The HAM series are dependent upon the auxiliary parameter . For the choice of the value of , one should think about two aspects, that is, whether the series converge and the convergent rate. Liao [16] suggested a technique via plotting the curves of the attained HAM solutions versus different values of , namely, the -curves. From Table 1, one can assume the angular frequency of system (1) with as = 0.07756360647090. Denote the discrepancy between the *n*th-order HAM frequency solution and as . Figure 7 shows the -curves with respect to . Considering that the longitudinal coordinate refers to the logarithm of , one knows the HAM solutions attained with , , , and all approach to , while the one with does not. As decreases from −0.5 to −1 and further to −1.2, the convergent rate of the HAM solution increases. However, as decreases even a little, the convergent rate decreases (). It can even lead to the misconvergence of the HAM series (). Therefore, on one hand one would expect to choose small enough to accelerate the convergence of the HAM series. On the other hand, it is prone to choose an improper one. In this study, is a good choice.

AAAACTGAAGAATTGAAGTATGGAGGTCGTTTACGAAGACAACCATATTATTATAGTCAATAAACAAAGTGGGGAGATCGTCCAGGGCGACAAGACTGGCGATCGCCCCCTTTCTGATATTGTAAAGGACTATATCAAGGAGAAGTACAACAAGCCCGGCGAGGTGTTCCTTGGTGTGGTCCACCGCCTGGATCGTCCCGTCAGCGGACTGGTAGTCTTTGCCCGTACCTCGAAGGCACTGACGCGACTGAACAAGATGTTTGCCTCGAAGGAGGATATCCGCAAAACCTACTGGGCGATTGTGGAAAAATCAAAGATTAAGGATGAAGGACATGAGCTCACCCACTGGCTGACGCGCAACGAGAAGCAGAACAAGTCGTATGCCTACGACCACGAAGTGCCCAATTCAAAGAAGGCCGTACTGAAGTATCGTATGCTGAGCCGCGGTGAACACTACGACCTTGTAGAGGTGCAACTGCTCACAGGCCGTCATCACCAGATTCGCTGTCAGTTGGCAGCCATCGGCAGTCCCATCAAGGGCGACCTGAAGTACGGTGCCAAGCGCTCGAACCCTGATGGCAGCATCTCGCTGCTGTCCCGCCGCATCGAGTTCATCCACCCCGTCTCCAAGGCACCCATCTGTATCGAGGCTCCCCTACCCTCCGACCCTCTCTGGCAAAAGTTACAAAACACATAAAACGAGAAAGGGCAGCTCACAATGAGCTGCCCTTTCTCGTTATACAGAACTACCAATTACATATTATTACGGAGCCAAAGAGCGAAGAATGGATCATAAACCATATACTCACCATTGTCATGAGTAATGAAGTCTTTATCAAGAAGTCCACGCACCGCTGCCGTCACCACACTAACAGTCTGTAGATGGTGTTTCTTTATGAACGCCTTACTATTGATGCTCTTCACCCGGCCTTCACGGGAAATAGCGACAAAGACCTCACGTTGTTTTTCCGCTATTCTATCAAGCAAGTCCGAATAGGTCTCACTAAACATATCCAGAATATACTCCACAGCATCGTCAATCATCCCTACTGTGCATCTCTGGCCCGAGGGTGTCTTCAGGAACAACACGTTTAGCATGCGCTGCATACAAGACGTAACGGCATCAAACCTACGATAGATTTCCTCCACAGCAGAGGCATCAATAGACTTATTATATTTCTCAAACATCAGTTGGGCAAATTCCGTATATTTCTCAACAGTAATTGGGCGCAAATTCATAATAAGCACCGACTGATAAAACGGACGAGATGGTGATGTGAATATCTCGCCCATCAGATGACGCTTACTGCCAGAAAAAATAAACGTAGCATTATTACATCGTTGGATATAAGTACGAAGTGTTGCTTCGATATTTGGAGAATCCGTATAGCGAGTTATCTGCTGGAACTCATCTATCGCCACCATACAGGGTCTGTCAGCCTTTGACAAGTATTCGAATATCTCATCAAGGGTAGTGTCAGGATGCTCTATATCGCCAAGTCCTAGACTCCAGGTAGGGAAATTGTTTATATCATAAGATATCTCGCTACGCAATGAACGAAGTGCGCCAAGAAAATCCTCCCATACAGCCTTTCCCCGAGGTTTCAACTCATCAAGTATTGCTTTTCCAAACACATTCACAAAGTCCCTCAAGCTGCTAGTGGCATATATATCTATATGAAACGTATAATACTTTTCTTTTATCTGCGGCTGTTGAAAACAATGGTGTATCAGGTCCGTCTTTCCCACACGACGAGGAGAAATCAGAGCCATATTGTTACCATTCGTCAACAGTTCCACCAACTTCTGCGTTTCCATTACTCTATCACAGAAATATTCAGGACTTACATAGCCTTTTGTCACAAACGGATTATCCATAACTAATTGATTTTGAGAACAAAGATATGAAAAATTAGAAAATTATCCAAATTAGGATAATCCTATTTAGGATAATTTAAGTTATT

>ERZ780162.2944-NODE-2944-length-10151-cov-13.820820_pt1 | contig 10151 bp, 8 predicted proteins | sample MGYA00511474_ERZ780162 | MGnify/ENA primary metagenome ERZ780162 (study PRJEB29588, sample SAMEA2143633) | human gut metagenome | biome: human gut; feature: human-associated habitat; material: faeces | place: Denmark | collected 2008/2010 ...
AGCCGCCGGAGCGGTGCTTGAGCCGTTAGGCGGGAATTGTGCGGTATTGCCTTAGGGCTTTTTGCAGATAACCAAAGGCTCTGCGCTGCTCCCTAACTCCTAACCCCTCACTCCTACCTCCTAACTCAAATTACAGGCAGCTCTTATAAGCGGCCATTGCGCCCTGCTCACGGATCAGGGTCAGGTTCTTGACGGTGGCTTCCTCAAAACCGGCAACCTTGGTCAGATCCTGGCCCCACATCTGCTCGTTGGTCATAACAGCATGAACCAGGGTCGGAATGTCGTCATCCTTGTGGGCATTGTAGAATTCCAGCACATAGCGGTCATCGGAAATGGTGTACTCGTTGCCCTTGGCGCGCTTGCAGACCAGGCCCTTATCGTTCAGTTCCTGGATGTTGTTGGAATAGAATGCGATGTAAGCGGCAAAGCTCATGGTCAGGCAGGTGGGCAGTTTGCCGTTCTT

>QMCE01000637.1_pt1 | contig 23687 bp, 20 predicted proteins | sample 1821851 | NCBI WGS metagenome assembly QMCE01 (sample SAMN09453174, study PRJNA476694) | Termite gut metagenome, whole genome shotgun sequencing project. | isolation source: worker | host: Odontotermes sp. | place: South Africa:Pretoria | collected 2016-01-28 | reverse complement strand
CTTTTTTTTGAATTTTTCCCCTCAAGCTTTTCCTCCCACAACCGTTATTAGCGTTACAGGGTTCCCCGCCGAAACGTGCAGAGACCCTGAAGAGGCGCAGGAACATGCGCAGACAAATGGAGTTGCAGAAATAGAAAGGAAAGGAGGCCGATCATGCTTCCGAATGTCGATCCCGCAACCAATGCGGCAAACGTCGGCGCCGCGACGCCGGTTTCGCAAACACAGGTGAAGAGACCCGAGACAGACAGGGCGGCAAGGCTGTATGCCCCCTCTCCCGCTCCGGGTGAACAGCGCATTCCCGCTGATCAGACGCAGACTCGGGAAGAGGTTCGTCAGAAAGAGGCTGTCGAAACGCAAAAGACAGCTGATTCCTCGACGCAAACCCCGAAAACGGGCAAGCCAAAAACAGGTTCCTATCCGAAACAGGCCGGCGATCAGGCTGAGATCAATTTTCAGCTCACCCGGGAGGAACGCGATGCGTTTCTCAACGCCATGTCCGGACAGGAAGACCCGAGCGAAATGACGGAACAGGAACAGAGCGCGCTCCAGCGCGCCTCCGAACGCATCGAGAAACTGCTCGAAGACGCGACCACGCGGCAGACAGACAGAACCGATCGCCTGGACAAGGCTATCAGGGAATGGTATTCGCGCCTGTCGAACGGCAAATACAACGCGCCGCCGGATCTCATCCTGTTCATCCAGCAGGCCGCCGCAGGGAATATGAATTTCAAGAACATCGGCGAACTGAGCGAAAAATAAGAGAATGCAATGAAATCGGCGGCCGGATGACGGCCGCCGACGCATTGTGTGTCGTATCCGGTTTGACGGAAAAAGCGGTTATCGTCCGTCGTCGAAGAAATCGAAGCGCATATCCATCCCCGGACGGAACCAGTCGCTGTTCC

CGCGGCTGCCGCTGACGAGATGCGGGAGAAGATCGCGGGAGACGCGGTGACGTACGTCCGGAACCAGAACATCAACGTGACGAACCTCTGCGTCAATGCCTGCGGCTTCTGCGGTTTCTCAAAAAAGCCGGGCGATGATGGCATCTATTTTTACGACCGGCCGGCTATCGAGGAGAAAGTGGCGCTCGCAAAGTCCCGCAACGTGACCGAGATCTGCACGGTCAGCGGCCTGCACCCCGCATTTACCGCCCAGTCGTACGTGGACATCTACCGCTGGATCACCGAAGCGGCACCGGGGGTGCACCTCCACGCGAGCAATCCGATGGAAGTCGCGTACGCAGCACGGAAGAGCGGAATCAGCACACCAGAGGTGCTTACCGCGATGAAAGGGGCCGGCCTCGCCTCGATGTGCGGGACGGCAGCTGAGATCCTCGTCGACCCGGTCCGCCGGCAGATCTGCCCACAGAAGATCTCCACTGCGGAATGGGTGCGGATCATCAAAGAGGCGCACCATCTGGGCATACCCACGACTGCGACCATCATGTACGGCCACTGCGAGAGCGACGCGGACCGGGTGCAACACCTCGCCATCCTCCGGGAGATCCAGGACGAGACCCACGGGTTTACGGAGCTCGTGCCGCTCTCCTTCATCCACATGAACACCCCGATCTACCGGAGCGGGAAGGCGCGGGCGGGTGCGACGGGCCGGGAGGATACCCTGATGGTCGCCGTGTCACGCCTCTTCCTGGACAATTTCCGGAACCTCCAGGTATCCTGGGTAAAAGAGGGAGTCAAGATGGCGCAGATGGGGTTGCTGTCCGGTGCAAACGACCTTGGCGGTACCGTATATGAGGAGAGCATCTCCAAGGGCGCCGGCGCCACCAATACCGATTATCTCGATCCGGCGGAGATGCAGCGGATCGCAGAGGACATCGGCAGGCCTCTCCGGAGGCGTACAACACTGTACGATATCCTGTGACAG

##### 5.3. Homotopy-Padé Technique

In order to achieve faster convergence of HAM series, currently, researchers introduced some optimal approaches and developed the optimal approaches [23, 24]. Also, the homotopy-Padé technique was proposed to accelerate the convergence of HAM series, [25]. In order to obtain the [*m*, *n*] Pade approximation of the HAM series, one should first compute all (*m*+*n*)th-order HAM approximations. Therefore, the [*m*, *n*] Pade approximations for the frequency and the pitch amplitudes are compared with their corresponding (*m*+*n*)th-order HAM solutions, respectively, as shown in Tables 2 and 3. Table 2 shows that the Pade approximations are more accurate than the corresponding HAM solutions, especially when *m* and *n* are relatively large. That implies the homotopy-Padé technique can really accelerate the convergence of the HAM series. As Table 3 shows, when and , the HAM series are disconvergent at . While the HAM-Pade approximations can still approach to the highly accurate solution. In such a case, the convergent region of the HAM series is enlarged by the homotopy-Padé technique.